Example: 

(A. Smith 19).

7. What if you need to cite an encyclopedia entry?

With entries from encyclopedia entries, this would be the same for Wikipedia (and its not ideal to cite [reliability] from Wikipedia or Encyclopedias in academic works), you put the name the entry under which you go the information in quotations in the in-text citation.

Example:

Romance languages have a curious history (“Romance Languages”).

8. What if you need to cite TWO or MORE works in the same parenthetical entry?

Here is an example where you may have two authors or sources providing overlapping information and need to indicate it. All you need to do is put BOTH sources in the in-text/parenthetical citation, divided by a semi-colon.

Example:

Many 19th century American authors noted the importance of religion in conceiving nature (Emerson 1123; Thoreau 1994).

9. What if you are citing a work in an anthology?

Say you are taking a reading, article or essay from inside a larger collection work, when doing the in-text citation, use the selection’s name and page number, not the editor.

Example:

The life of poverty in the south is captured by Hurston’s candid autobiography, “From Dust Tracks on a Road” (336).

10. What if you need to cite a video or film?

Cite as in-text document using the first text element in the works cited entry. For Films and Videos this should be the title. This title should be in italics.

Example:

The role of Irish folklore is depicted in contemporary films such as John Sayles’s The Secret of Roan Irish.

11. What if you need to cite an online source that does not have an author or title?

When, say with some online sources or articles, you may not have the author’s name readily available and sometimes this means you may not have a title to work with either. In this case you would do the same as with a film or video and use the first thing found in the Works Cited entry. This again will most likely be the name of the website.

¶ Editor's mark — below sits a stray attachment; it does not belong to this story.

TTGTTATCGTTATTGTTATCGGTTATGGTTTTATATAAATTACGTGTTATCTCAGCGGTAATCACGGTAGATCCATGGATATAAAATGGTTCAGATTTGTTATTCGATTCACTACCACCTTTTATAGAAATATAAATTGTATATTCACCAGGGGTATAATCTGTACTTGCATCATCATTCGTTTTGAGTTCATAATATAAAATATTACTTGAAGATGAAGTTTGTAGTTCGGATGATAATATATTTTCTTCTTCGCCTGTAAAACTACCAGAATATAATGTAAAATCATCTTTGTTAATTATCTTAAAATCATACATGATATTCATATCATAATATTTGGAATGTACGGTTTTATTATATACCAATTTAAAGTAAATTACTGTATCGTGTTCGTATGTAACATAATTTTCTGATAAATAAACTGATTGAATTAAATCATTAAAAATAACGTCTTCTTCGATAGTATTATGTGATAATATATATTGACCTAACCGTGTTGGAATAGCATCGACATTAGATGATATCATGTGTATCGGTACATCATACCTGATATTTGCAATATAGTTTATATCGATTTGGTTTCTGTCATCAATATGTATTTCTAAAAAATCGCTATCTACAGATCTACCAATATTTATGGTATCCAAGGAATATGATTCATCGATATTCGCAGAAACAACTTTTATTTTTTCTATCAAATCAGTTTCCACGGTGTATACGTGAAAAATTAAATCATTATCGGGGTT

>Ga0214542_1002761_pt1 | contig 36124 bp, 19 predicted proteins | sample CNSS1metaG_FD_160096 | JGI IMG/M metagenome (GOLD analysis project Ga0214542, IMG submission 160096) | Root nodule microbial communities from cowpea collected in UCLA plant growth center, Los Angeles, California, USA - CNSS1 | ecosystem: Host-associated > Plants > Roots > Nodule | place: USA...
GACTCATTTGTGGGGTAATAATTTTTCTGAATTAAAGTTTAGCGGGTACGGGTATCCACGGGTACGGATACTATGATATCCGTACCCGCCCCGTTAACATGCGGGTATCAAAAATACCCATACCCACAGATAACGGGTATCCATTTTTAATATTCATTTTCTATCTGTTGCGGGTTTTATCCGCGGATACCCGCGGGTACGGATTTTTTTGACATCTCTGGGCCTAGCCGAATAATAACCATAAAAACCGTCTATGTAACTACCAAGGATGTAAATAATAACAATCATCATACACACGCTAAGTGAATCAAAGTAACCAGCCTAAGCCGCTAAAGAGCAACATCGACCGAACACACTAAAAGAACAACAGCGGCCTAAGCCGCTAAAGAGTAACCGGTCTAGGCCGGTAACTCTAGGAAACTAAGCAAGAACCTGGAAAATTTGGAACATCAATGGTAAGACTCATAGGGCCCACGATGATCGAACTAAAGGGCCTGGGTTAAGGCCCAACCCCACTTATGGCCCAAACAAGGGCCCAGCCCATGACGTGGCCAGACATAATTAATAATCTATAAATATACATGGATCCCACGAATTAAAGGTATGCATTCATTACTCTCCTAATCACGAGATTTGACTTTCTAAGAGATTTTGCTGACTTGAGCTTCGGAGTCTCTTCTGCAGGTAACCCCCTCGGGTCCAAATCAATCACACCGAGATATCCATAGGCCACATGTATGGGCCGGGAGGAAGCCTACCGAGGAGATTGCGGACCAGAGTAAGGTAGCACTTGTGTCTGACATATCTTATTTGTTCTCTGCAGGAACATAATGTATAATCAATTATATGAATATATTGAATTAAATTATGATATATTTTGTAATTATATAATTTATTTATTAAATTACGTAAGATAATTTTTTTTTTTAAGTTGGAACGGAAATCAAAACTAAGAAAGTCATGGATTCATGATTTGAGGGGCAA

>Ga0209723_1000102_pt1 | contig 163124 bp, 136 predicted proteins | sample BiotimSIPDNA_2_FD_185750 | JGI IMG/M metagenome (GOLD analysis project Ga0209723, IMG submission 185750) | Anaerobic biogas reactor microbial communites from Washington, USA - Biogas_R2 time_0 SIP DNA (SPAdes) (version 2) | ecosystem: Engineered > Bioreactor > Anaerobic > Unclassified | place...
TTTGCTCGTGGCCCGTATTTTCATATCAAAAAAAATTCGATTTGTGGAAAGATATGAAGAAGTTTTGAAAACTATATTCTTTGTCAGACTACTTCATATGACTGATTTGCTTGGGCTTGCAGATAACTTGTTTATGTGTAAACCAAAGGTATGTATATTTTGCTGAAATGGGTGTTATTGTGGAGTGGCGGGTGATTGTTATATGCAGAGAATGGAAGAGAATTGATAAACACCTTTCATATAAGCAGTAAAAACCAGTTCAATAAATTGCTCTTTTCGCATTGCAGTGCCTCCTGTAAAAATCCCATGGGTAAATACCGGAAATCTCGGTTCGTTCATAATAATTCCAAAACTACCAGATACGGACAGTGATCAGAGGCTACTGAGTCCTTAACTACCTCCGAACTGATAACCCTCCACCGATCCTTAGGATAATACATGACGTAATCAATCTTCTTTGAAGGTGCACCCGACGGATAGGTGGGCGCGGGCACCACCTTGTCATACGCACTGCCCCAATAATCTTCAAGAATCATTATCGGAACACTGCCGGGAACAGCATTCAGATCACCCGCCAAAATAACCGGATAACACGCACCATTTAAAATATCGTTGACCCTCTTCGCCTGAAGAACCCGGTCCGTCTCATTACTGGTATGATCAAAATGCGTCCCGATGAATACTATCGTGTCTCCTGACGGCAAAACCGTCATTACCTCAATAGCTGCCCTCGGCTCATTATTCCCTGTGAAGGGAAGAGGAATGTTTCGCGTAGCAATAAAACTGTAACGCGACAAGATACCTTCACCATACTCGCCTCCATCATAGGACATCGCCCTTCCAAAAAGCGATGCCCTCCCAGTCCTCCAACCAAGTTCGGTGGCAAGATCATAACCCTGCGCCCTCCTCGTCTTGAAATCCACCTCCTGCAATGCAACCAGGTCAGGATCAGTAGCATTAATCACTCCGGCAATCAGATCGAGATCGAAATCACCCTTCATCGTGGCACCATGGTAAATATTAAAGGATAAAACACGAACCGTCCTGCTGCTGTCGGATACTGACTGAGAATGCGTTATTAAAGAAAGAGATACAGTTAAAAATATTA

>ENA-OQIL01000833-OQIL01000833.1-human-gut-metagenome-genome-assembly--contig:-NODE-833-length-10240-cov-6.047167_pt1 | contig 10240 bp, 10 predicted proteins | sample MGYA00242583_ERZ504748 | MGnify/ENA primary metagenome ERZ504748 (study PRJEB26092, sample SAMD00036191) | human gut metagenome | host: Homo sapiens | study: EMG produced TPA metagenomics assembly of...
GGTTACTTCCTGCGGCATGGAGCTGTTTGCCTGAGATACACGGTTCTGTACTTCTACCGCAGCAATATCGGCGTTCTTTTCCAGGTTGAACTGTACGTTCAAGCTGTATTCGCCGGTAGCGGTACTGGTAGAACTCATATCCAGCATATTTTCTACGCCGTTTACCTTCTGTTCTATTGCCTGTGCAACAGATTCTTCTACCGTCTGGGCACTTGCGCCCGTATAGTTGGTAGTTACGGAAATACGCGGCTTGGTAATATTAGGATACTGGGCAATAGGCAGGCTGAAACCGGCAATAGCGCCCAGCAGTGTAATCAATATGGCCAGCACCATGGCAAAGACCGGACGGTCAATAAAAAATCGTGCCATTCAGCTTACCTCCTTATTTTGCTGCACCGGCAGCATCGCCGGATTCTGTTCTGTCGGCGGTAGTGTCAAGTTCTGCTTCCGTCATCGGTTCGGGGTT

Example:

(CNN.com)

(ESPN.com)

You don’t need to give the full URLs, just the basics.

12. What about a situation where you would cite Shakespeare or a play?

When dealing with in-text citations with something, like say a play by Shakespeare, you will need to provide us with Act, Scene, and Line information.

Let’s say Richard III your in-text citation would be like this:

Shakespeare has Richard, Duke of Gloucester open the play declaring: “Now is the winter of our discontent / Made glorious summer by this sun of York” (Rich. III 1:1:1-2).

This here indicates that I am quoting Shakespeare’s play Richard III (abbreviated) and specifically I am quoting Act 1, Scene 1, lines 1 – 2 as indicated by the numbers separated by colons in the in-text citation.

13. What about a need to cite the Bible?

Now, when one is citing the Bible, one cannot simply give the author as God. Unfortunately, this does not work because there are multiple translations of the Bible that have variations in both books and lines and translations (they are NOT all the same). In fact, we are talking about hundreds of translations and versions.

See: List of Bible Translations

Example:

Ezekiel saw “what seemed to be four living creatures,” each with the faces of a man, a lion, an ox, and an eagle (New Jerusalem Bible, Ezek. 1:5-10)

This indicates that one is using the New Jerusalem Bible (this translation), quoting from the book of Ezekiel (it is abbreviated) chapter 1, verses 5-10 (as separated by the colon.